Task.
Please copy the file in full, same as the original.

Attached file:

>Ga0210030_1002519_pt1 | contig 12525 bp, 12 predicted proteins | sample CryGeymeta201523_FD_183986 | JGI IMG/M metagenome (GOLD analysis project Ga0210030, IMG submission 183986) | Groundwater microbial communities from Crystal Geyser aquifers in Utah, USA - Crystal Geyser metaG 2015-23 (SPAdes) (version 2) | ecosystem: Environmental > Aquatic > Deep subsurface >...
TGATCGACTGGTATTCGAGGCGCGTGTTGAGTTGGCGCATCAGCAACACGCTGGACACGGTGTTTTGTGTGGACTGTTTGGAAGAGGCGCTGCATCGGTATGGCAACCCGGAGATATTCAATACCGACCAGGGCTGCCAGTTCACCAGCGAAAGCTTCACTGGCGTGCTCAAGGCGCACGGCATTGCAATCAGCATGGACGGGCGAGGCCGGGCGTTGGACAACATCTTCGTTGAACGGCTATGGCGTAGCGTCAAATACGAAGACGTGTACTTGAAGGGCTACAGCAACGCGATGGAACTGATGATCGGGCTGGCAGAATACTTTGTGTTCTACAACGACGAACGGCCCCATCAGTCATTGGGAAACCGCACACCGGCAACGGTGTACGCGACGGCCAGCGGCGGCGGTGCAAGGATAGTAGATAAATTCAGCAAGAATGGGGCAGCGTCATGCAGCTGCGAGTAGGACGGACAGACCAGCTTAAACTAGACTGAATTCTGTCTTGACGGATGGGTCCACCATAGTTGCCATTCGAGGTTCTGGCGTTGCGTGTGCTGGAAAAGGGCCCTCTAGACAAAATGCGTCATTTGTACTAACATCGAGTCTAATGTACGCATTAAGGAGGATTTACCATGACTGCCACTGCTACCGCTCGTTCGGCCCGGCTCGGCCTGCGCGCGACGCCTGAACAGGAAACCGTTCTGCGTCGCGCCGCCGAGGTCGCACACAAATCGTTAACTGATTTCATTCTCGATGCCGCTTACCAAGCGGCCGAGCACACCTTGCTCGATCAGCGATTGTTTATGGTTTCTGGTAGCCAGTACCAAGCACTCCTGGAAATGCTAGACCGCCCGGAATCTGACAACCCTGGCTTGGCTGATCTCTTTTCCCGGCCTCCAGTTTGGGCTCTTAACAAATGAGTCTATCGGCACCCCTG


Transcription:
>Ga0210030_1002519_pt1 | contig 12525 bp, 12 predicted proteins | sample CryGeymeta201523_FD_183986 | JGI IMG/M metagenome (GOLD analysis project Ga0210030, IMG submission 183986) | Groundwater microbial communities from Crystal Geyser aquifers in Utah, USA - Crystal Geyser metaG 2015-23 (SPAdes) (version 2) | ecosystem: Environmental > Aquatic > Deep subsurface >...
TGATCGACTGGTATTCGAGGCGCGTGTTGAGTTGGCGCATCAGCAACACGCTGGACACGGTGTTTTGTGTGGACTGTTTGGAAGAGGCGCTGCATCGGTATGGCAACCCGGAGATATTCAATACCGACCAGGGCTGCCAGTTCACCAGCGAAAGCTTCACTGGCGTGCTCAAGGCGCACGGCATTGCAATCAGCATGGACGGGCGAGGCCGGGCGTTGGACAACATCTTCGTTGAACGGCTATGGCGTAGCGTCAAATACGAAGACGTGTACTTGAAGGGCTACAGCAACGCGATGGAACTGATGATCGGGCTGGCAGAATACTTTGTGTTCTACAACGACGAACGGCCCCATCAGTCATTGGGAAACCGCACACCGGCAACGGTGTACGCGACGGCCAGCGGCGGCGGTGCAAGGATAGTAGATAAATTCAGCAAGAATGGGGCAGCGTCATGCAGCTGCGAGTAGGACGGACAGACCAGCTTAAACTAGACTGAATTCTGTCTTGACGGATGGGTCCACCATAGTTGCCATTCGAGGTTCTGGCGTTGCGTGTGCTGGAAAAGGGCCCTCTAGACAAAATGCGTCATTTGTACTAACATCGAGTCTAATGTACGCATTAAGGAGGATTTACCATGACTGCCACTGCTACCGCTCGTTCGGCCCGGCTCGGCCTGCGCGCGACGCCTGAACAGGAAACCGTTCTGCGTCGCGCCGCCGAGGTCGCACACAAATCGTTAACTGATTTCATTCTCGATGCCGCTTACCAAGCGGCCGAGCACACCTTGCTCGATCAGCGATTGTTTATGGTTTCTGGTAGCCAGTACCAAGCACTCCTGGAAATGCTAGACCGCCCGGAATCTGACAACCCTGGCTTGGCTGATCTCTTTTCCCGGCCTCCAGTTTGGGCTCTTAACAAATGAGTCTATCGGCACCCCTG